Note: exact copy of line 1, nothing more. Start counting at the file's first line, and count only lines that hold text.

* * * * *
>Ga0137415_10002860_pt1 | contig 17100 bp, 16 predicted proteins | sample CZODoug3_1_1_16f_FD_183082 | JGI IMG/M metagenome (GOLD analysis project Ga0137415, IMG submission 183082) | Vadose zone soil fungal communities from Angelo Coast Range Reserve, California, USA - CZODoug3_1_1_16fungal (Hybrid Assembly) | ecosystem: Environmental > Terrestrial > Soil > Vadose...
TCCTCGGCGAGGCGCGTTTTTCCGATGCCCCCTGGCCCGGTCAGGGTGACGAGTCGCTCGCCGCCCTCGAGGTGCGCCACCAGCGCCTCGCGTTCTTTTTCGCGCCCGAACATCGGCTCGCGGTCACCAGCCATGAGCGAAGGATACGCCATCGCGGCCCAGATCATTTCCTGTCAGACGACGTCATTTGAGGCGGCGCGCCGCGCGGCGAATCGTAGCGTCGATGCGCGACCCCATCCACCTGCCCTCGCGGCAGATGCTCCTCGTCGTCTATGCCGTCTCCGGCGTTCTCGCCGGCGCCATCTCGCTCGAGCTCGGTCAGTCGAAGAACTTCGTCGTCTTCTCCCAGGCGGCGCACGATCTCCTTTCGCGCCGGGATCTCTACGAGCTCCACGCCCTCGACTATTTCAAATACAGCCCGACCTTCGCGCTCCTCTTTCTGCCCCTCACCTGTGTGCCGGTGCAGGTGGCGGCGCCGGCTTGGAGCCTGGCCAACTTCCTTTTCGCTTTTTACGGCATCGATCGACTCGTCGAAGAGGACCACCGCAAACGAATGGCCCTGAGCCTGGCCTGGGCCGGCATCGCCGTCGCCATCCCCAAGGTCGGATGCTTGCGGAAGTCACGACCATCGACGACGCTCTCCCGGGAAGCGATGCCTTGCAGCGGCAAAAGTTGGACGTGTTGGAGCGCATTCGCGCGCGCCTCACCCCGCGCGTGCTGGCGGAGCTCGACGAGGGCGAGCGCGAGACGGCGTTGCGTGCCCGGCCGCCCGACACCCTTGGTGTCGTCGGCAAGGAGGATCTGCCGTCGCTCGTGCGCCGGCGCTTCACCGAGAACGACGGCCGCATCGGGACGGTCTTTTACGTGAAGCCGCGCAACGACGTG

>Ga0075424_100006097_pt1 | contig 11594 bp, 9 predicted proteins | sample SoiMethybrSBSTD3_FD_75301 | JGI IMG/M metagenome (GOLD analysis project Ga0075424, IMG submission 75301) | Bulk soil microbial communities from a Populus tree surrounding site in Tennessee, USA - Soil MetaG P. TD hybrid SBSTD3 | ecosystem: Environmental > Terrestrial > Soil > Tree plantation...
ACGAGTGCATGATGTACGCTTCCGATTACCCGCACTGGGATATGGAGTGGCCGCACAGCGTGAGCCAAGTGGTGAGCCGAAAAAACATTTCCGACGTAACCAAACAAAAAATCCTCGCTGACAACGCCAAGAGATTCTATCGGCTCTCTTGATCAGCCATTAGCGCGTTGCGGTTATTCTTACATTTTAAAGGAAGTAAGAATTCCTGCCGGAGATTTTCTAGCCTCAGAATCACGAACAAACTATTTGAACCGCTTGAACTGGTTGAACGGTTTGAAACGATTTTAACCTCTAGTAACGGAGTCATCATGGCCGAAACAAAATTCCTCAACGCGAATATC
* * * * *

>Ga0137415_10002860_pt1 | contig 17100 bp, 16 predicted proteins | sample CZODoug3_1_1_16f_FD_183082 | JGI IMG/M metagenome (GOLD analysis project Ga0137415, IMG submission 183082) | Vadose zone soil fungal communities from Angelo Coast Range Reserve, California, USA - CZODoug3_1_1_16fungal (Hybrid Assembly) | ecosystem: Environmental > Terrestrial > Soil > Vadose...